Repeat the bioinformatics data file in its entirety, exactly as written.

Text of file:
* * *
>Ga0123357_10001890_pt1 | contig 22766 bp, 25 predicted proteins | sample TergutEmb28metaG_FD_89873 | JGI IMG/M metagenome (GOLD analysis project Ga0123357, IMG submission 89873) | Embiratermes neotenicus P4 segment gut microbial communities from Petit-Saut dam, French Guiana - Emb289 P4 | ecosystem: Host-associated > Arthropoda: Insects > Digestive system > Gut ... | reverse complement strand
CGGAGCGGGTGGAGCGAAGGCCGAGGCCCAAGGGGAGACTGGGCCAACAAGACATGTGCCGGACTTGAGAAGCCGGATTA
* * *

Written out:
>Ga0123357_10001890_pt1 | contig 22766 bp, 25 predicted proteins | sample TergutEmb28metaG_FD_89873 | JGI IMG/M metagenome (GOLD analysis project Ga0123357, IMG submission 89873) | Embiratermes neotenicus P4 segment gut microbial communities from Petit-Saut dam, French Guiana - Emb289 P4 | ecosystem: Host-associated > Arthropoda: Insects > Digestive system > Gut ... | reverse complement strand
CGGAGCGGGTGGAGCGAAGGCCGAGGCCCAAGGGGAGACTGGGCCAACAAGACATGTGCCGGACTTGAGAAGCCGGATTA